Type Punning

In a systems language like C++ you often want to interpret a value of type A as a value of type B where A and B are completely unrelated types. This is called type punning.

Take for example the ever popular Fast Inverse Square Root. The Wikipedia gives us the following code.

float Q_rsqrt( float number )
    long i;
    float x2, y;
    const float threehalfs = 1.5F;

    x2 = number * 0.5F;
    y  = number;
    i  = * ( long * ) &y;                       // evil floating point bit level hacking
    i  = 0x5f3759df - ( i >> 1 );               // what the fuck? 
    y  = * ( float * ) &i;
    y  = y * ( threehalfs - ( x2 * y * y ) );   // 1st iteration
//  y  = y * ( threehalfs - ( x2 * y * y ) );   // 2nd iteration, this can be removed

    return y;

We interpret a float value as integer in the “evil floating point bit level hacking” line. Similar type punning often happens when we want to interpret a stream of bytes as some structure. We try to simply cast the char* input stream to our structure and use the member elements to read values.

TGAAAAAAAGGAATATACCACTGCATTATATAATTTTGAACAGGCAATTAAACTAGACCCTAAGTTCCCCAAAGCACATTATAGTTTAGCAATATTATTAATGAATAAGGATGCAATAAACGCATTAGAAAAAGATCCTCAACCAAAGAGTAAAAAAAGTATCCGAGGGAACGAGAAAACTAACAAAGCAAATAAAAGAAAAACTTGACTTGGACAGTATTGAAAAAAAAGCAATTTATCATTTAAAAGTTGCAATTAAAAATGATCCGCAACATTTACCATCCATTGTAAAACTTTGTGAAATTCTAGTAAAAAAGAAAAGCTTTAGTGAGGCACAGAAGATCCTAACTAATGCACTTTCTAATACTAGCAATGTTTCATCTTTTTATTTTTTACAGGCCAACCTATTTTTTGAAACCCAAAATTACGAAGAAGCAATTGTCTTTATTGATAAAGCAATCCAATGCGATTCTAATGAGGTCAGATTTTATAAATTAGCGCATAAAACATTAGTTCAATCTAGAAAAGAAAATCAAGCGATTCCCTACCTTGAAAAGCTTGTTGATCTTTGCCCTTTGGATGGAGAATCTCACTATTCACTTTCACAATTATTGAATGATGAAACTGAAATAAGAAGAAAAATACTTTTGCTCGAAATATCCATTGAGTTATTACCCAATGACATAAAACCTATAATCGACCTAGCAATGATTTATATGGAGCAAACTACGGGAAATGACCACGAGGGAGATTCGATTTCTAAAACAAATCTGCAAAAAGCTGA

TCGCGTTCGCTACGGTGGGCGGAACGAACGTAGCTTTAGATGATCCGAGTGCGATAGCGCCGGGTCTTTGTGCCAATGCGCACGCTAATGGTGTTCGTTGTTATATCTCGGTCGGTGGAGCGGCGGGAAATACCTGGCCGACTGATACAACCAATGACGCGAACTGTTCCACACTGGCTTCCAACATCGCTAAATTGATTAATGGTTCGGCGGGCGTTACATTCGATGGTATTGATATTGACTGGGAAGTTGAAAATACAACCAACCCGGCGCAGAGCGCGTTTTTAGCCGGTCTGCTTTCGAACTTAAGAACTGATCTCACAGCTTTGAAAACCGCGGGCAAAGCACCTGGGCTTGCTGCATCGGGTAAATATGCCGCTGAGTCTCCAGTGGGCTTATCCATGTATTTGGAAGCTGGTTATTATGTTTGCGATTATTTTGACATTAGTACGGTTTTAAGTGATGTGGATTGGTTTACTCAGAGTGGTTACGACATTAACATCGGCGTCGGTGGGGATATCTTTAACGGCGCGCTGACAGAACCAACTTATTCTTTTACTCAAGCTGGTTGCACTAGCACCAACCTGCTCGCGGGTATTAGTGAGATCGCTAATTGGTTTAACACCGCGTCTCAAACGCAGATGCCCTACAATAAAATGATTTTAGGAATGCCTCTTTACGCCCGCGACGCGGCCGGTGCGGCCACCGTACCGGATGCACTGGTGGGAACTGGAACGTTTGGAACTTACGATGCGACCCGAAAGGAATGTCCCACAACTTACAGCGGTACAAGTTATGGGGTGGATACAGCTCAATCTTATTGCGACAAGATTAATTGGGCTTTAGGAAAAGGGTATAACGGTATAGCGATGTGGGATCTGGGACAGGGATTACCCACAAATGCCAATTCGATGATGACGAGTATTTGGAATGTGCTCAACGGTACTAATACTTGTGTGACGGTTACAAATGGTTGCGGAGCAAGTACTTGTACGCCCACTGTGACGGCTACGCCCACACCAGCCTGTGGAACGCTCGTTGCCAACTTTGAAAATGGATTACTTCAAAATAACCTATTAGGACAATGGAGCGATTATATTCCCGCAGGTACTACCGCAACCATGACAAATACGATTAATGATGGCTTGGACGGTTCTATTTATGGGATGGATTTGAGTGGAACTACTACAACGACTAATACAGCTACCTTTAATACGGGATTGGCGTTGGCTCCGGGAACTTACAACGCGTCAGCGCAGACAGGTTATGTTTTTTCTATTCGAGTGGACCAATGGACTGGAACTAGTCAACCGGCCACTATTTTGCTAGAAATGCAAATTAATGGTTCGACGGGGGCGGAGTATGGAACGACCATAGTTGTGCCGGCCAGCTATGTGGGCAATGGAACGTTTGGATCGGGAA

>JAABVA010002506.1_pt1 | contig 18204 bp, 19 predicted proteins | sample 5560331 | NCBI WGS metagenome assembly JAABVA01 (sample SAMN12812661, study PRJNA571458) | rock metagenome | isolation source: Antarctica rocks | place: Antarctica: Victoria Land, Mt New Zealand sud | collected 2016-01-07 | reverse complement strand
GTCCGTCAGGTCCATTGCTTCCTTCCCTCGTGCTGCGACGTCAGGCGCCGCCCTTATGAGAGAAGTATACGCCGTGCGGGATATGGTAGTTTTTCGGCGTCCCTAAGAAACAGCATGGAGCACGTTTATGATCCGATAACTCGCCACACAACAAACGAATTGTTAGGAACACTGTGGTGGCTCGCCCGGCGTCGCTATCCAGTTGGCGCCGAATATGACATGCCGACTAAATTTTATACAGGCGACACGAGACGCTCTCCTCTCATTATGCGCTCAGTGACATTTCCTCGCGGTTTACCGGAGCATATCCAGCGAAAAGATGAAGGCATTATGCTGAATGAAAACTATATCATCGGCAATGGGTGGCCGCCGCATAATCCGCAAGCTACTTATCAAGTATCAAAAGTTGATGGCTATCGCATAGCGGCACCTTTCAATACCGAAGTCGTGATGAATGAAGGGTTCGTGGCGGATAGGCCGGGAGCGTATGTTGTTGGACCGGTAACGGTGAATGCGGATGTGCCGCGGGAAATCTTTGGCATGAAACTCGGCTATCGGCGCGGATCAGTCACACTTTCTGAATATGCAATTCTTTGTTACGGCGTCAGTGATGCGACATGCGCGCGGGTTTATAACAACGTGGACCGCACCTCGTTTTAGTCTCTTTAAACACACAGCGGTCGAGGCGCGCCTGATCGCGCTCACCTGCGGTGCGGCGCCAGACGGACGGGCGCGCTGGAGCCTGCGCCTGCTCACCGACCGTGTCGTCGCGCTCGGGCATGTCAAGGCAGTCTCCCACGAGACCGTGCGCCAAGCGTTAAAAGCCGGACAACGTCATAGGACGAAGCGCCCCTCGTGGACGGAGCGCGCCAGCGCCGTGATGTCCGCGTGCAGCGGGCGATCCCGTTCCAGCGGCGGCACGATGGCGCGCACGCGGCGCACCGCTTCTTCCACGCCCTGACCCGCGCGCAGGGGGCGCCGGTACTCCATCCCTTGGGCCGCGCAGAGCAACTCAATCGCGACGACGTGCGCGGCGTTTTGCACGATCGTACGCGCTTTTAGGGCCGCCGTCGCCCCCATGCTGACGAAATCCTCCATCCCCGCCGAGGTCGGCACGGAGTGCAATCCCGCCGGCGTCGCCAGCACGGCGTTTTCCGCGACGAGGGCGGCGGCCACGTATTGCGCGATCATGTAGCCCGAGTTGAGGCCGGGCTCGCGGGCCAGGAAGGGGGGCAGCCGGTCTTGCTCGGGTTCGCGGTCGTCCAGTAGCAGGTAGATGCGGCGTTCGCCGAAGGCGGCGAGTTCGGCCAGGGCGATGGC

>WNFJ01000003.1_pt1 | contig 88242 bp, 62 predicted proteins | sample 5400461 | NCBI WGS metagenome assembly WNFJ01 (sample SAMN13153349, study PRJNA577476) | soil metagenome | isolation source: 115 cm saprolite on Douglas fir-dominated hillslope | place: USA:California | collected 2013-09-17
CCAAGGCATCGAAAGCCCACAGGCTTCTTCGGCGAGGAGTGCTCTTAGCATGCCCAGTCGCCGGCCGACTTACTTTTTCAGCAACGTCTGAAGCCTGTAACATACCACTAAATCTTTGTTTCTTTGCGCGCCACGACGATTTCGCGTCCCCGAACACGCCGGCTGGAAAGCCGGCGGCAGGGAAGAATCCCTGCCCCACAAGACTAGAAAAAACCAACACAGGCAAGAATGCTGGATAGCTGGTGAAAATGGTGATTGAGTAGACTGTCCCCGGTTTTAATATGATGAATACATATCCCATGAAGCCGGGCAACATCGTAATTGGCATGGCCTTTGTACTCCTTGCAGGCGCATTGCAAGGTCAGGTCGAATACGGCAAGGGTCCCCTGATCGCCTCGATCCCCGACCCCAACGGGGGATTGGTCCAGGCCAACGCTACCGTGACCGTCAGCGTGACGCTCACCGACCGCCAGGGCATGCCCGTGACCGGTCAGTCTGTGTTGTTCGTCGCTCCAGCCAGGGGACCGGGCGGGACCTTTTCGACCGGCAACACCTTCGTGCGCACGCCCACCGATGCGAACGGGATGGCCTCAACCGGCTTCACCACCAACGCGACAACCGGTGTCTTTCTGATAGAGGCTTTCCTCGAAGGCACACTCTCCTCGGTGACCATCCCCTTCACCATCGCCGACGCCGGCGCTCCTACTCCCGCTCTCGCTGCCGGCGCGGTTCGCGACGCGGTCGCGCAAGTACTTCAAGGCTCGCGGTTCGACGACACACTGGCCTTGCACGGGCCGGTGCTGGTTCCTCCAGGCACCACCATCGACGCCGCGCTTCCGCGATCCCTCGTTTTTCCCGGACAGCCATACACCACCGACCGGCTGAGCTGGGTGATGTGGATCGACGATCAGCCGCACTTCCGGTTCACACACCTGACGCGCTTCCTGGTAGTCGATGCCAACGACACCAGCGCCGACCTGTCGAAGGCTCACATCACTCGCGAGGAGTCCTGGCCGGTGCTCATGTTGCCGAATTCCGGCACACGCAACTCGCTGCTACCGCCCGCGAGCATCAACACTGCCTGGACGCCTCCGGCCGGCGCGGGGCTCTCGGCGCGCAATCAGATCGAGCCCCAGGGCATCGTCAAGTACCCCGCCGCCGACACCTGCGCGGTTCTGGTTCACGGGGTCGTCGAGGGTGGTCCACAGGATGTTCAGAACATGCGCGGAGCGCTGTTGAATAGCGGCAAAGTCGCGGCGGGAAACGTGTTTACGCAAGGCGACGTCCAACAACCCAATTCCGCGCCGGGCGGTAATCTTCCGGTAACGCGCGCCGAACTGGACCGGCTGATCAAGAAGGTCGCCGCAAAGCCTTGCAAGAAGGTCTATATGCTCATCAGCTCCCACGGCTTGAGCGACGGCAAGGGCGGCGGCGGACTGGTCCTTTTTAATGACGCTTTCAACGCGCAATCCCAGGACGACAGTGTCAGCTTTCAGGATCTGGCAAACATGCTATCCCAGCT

Another common way to do this is via a union.

union U {
    long i;
    float f;

U u;
u.f = number;
long number_as_int = u.i;

Unfortunately neither are valid C++.

Casting is invalid because of C++’s strict aliasing rules. Basically, you mustn’t cast a pointer to a different type and then dereference it (unless you cast to char*).

The union trick is also not valid, because only one member of a union can be “active”. When we set f it becomes active and i is thus inactive. Reading from an inactive member results in undefined behavior. At least that’s how I understand the standard. The union trick in valid in modern C99 (but not in C89).

Instead of this you should use memcpy and hope that your compiler knows how to optimize it.

memcpy(&i, &y, sizeof(long));

See also:

CC-BY-SA Adrian Neumann (PGP Key A0A8BC98)